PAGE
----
By law, cruise ships must be taken out of the water every five years for inspection and maintenance. Oasis of the Seas entered service in 2009. Consequently, in the fall of 2014, Oasis crossed the Atlantic to Europe and spent two weeks in a drydock in Rotterdam. During this time, Royal Caribbean hired some 1,500 contractors and spent millions of dollars on maintenance and improvements to the ship.
Martin Rissley has been the Hotel Director on Oasis for the last four years. As such, he knew the ship before the drydock, was involved with the planning of the work as well as its implementation and lives with the finished product. I asked him to discuss the changes and the new Oasis.
Perhaps the most visible result of this interlude was that Oasis emerged from the drydock with her hull a different color than before. While technically Oasis' hull has always been blue, it was a shade of blue that looked white in most lights. Now, the hull is distinctly blue.
“We re-painted the hull a deep blue. [However,] we were not concerned with aesthetics at all. It was all about efficiency through the water and reducing fuel consumption. It cost several hundred thousand dollars to re-paint this hull but it pays off in efficiencies.”
While in drydock, other nautically-related work was done on the ship. “We replaced an engine. We did massive maintenance work on the propellers, the azipods and things like that - - just a general tune up across the board.”
Because Oasis was going to be out of service for two weeks, Royal Caribbean also decided to do work on the ship's hotel. This work falls into two categories: refurbishment and revitalization.
The first category includes largely cosmetic work done in order to give the ship a fresh atmosphere. Cruise ships do refurbishment work such as replacing carpets on an ongoing basis even when they are in service but some refurbishment work must wait until there are no passengers around.
“We did a lot of work that is either noisy or dusty that you can't do in service. [For example,] we did a lot of tiling. On any ship, with the movement, you are going to get cracked tiles that need replacing. We re-tiled the entire Boardwalk, for example. It was a massive job.”
“We also did what we call 'revitalization.' These are major changes to the ship and that is generally what the guest is going to see.”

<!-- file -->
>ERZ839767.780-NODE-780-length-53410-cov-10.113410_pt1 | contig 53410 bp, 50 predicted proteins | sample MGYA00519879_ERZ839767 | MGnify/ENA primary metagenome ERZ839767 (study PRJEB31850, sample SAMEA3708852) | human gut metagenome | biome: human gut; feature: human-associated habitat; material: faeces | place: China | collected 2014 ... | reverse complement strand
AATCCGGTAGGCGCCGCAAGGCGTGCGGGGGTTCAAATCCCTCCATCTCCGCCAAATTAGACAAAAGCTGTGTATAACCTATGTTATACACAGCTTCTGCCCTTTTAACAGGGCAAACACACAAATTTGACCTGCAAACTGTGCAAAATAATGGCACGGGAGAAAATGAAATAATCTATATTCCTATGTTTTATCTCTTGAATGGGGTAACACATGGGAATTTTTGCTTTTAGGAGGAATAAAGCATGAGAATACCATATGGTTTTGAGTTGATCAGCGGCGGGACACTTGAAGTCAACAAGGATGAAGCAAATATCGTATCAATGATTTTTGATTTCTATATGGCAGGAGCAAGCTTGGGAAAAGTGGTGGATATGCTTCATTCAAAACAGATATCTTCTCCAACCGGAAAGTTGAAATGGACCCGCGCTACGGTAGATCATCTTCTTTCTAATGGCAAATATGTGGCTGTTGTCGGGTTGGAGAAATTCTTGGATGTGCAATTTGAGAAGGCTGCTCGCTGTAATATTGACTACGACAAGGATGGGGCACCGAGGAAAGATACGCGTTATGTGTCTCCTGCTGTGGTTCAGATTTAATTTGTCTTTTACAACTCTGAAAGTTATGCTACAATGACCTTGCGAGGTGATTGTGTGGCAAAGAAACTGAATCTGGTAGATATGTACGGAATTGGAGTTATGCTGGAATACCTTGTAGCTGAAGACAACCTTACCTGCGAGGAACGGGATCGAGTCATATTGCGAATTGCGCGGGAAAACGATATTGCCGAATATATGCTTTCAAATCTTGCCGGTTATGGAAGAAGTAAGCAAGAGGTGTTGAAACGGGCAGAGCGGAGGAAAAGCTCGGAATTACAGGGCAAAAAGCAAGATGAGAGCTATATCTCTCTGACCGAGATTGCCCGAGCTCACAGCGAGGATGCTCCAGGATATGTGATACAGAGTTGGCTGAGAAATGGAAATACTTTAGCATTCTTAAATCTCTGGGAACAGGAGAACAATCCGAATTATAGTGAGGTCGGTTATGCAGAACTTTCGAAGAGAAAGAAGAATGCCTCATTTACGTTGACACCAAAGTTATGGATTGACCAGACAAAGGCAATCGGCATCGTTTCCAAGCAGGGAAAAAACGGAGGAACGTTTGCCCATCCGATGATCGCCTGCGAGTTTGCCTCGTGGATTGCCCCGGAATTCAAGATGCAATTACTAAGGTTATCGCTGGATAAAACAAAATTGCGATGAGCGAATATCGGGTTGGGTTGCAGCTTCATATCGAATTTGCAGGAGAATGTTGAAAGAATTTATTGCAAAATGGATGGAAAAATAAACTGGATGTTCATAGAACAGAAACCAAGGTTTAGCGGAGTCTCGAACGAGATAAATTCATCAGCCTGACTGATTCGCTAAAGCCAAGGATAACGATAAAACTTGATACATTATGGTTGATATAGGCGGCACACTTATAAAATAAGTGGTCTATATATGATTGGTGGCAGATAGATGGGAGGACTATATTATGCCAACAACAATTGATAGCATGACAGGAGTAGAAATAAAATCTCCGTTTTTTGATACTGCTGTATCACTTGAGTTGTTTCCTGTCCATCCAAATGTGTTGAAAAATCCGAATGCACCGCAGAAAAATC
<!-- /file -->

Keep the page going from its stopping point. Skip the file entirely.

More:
Beginning with accommodations, “we increased our overall stateroom capacity by 44 rooms - - a combination of 10 suites and 34 of a variety of different types of rooms.”
“These ideas came from designing Oasis 3 [Harmony of the Seas].. As they were designing it, they were looking for more effective use of the space.” Since Harmony will be very much like Oasis, the Harmony designers' ideas for efficient use of space could be transplanted to Oasis.
“We found some very creative spaces that we were able to [covert]. For example, we built six additional Aqua Suites. They are all the way aft on Decks 14, 12 and 11. They were basically empty verandas. Guests had access to them but nobody knew they were there. They were just empty space. So we converted that.”
“We also converted what used to be the Diamond Lounge - - we made that five staterooms.” Diamond and Diamond Plus level members of the Crown and Anchor Society loyalty program now have access to the former Concierge Lounge on Deck 11, which has been renamed the Diamond Club.
“Also, we converted a lot of what was technical space into what are now guest staterooms.” This included “what used to be air conditioning fan rooms, which take up a lot of space that can be better used for essentially generating revenue.”
“We took our previous Royal Suite and we broke that up into six individual ocean view staterooms with balconies.”
This does not mean, however, that there are no more Royal Suites on Oasis. “Previously, up on Deck 17, [we had] a wedding chapel as well as a Pinnacle Lounge. They were not actively utilized so now they are two beautiful Royal Suites with double deck floor-to-ceiling windows.”
Cruise ship interview - Royal Caribbean International - Oasis of the Seas - Hotel Director